As beautifully-shot as any in Malick’s oeuvre, this three-hour long piece based on a true story of an Austrian farmer who refused to fight for the Nazis in WWII is somewhat a return to form for the American auteur whose work here might still come across as a tad flat.
Cast: August Diehl, Valerie Pachner, Maria Simon, Matthias Schoenaerts, Bruno Ganz
Plot: The Austrian Franz Jägerstätter, a conscientious objector, refuses to fight for the Nazis in World War II.
Awards: Won Francois Chalais Award & Nom. for Palme d’Or (Cannes)
Subject Matter: Moderate – Faith, Morality, Conscience
Narrative Style: Slightly Complex/Elliptical
Pace: Slightly Slow
Audience Type: Slightly Arthouse
Somewhat a return to form for the American auteur of films such as Days of Heaven (1978), The Thin Red Line (1998) and The Tree of Life (2011), A Hidden Life is as beautifully-shot as any in Terrence Malick’s oeuvre.
Opting for Jorg Widmer as cinematographer instead of the usual services of Emmanuel Lubezki, Malick’s visual style remains unmistakably his—picturesque landscape shots and poetic close-ups are impressionistically put together with a generous serving of jump cuts.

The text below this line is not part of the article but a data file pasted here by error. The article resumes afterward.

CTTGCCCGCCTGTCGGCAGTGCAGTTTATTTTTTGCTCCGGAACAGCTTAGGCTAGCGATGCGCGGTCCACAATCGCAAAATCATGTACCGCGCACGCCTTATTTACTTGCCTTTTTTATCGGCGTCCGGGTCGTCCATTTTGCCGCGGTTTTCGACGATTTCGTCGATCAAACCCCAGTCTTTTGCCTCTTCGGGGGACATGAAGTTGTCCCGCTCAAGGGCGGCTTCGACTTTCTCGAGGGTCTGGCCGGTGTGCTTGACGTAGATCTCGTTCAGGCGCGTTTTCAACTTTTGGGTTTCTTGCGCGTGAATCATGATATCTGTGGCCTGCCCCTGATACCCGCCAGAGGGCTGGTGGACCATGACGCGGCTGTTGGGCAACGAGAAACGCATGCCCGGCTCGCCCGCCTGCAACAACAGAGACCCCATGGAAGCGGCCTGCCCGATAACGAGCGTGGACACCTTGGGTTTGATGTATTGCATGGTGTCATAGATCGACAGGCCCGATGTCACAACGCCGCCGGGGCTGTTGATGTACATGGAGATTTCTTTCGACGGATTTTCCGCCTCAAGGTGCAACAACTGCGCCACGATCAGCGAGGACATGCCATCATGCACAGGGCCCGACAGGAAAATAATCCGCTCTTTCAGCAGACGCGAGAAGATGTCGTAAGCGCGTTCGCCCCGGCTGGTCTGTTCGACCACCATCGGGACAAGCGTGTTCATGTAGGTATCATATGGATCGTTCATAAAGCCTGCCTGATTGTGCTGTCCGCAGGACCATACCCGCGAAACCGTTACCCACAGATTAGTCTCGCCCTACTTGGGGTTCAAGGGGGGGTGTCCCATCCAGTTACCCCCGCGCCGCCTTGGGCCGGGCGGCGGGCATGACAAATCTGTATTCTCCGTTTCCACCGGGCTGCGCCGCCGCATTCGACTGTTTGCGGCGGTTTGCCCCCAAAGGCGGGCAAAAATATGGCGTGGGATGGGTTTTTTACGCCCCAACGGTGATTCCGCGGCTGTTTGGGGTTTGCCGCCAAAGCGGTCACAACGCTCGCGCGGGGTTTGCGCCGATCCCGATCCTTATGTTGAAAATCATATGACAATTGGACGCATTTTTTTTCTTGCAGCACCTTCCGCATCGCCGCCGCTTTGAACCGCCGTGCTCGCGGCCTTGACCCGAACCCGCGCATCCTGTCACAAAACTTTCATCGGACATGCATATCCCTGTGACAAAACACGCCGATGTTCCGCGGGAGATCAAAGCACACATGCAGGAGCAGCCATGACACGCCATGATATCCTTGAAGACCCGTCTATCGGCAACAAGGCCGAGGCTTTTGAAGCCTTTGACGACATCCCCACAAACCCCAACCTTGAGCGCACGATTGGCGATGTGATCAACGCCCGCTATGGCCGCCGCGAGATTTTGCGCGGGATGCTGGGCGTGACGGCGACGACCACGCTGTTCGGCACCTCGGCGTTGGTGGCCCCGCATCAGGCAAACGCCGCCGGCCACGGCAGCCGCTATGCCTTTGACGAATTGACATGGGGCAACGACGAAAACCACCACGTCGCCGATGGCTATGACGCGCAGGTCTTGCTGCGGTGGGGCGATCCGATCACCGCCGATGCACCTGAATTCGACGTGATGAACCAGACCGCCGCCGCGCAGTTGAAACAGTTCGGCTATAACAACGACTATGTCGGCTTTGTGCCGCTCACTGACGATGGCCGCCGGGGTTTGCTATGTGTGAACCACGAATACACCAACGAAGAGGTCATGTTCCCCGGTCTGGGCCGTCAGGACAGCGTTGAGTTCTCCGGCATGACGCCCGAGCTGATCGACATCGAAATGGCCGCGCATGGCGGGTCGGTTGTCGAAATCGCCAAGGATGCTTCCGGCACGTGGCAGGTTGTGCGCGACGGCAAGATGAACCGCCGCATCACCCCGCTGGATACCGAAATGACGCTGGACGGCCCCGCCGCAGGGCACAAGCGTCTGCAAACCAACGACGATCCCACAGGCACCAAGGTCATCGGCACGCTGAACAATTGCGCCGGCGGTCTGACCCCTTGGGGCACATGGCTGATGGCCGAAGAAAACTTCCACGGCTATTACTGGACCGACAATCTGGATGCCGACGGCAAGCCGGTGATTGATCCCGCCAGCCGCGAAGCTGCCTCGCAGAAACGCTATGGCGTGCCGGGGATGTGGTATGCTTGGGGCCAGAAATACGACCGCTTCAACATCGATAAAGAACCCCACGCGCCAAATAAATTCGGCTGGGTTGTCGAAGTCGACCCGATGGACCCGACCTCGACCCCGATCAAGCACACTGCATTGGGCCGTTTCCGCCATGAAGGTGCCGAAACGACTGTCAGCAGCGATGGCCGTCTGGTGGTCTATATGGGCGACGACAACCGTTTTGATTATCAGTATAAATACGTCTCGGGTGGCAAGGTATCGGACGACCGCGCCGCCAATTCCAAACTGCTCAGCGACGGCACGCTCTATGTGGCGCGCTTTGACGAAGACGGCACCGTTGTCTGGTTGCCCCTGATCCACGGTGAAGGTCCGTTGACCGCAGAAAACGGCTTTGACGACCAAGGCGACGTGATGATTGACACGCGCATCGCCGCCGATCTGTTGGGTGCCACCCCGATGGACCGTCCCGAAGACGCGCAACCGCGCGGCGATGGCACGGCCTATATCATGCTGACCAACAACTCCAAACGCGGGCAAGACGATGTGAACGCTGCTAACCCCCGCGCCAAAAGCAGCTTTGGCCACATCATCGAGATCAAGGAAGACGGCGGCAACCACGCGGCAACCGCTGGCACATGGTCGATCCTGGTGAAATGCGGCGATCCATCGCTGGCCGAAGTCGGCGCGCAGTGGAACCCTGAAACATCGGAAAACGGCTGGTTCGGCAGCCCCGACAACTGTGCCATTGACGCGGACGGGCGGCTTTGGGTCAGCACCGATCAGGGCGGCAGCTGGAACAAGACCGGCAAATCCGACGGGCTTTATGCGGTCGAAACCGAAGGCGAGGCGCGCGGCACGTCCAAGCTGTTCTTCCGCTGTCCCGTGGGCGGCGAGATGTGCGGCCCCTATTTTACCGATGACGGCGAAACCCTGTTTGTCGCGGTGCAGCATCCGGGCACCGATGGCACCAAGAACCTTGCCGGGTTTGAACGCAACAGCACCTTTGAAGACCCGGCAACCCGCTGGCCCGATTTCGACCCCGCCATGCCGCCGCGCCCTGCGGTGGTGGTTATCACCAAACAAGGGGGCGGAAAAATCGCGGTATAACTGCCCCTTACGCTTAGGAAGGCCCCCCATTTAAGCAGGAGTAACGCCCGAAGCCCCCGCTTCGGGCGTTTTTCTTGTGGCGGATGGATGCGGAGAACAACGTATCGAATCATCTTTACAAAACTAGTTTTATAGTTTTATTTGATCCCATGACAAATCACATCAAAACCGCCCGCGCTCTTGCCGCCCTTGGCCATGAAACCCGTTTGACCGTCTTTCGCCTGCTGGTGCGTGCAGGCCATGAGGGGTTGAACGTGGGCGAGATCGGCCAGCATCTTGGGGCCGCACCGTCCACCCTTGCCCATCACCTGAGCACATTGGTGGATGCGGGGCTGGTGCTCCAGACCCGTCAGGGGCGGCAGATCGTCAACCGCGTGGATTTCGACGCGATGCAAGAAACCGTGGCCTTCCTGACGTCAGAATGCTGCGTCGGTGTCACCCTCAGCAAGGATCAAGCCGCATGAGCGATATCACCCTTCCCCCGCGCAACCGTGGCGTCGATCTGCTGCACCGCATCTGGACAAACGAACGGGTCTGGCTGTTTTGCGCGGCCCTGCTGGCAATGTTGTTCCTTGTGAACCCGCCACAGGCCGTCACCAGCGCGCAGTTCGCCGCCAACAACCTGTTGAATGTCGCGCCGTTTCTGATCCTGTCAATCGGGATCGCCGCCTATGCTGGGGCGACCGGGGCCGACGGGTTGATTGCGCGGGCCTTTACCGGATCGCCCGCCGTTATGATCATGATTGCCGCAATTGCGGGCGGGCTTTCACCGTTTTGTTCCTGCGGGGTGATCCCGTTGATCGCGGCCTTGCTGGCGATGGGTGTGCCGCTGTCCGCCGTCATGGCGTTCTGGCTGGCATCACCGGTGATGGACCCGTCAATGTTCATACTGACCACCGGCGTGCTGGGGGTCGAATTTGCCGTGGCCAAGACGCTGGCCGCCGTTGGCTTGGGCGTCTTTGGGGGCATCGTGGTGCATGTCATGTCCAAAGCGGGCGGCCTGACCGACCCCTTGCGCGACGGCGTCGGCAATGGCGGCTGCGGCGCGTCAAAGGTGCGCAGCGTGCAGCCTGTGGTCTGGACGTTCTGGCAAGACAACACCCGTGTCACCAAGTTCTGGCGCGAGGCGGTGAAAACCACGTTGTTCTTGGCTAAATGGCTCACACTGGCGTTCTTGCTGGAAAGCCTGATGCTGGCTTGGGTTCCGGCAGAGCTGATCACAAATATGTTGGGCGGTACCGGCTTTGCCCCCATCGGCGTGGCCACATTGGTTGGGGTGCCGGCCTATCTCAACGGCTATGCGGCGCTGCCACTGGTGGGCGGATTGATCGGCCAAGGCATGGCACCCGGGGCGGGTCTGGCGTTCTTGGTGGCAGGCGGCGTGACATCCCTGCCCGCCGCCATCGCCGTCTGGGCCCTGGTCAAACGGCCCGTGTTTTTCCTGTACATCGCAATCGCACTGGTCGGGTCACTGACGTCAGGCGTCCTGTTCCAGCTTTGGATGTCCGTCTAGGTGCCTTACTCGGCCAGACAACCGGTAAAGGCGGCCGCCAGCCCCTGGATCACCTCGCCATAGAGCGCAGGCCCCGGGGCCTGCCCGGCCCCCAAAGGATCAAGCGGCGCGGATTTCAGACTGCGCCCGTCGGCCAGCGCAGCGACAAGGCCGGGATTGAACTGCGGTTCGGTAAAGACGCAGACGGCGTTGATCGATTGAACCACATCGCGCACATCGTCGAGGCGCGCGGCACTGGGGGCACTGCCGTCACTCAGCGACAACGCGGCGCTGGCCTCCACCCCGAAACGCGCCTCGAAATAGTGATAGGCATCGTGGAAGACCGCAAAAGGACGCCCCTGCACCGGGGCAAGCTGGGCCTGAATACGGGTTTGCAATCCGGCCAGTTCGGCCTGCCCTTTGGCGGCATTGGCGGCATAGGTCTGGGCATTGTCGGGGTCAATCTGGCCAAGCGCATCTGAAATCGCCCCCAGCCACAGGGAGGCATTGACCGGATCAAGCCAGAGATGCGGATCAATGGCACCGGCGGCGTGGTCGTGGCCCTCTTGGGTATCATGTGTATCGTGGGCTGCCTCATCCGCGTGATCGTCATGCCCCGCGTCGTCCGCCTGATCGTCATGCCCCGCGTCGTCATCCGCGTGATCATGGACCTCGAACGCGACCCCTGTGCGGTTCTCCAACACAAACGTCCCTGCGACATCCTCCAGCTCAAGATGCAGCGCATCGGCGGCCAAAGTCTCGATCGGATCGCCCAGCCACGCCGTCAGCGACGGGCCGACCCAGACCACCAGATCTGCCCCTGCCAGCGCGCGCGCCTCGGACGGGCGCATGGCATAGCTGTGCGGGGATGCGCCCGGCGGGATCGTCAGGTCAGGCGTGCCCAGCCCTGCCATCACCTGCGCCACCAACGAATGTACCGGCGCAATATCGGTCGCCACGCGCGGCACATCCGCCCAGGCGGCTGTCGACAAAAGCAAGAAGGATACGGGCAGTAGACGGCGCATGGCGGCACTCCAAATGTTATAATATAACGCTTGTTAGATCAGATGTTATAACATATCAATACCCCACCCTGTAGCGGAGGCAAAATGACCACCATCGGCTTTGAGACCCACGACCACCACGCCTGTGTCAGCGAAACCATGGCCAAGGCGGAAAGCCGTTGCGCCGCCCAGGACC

It’s now a cliché of some sort, a case of Malick copying Malick, though here he primarily employs the wide-angle lens, albeit to mixed effect.
Naturalistic images sometimes look too crisp and sharp as if digitally manipulated, and they don’t immediately align with the aesthetic sensibility of a period film set in WWII. Still, there are few directors with a visual eye as astonishing as Malick.
“Better to suffer injustice than to do it.”
Based on a true story of an Austrian farmer who refused to fight for the Nazis—a conscientious objector as someone like that would be called—and consequently becomes a target of hate for him and his family by his community, A Hidden Life however draws little power from his iron-willed conviction.
As a drama, it is not a given that a seemingly powerful story like this would be emotionally stirring. The film does come across as a tad flat to me—while I do admire the strength and courage shown by the lead character, August Diehl’s performance didn’t move me.
Malick’s engagement with the theme of religious faith is more interesting to me as Diehl’s character wrestles with the psychological and spiritual impact of his actions on his beliefs as a righteous Christian man.
Can one man defy the ideological narrative of his race and nation? Malick has an answer to that, but his film doesn’t transcend itself or pose more challenging questions—in a way, A Hidden Life is one of his most conventional works, though that also means it could very well be his most accessible picture since 1973’s Badlands.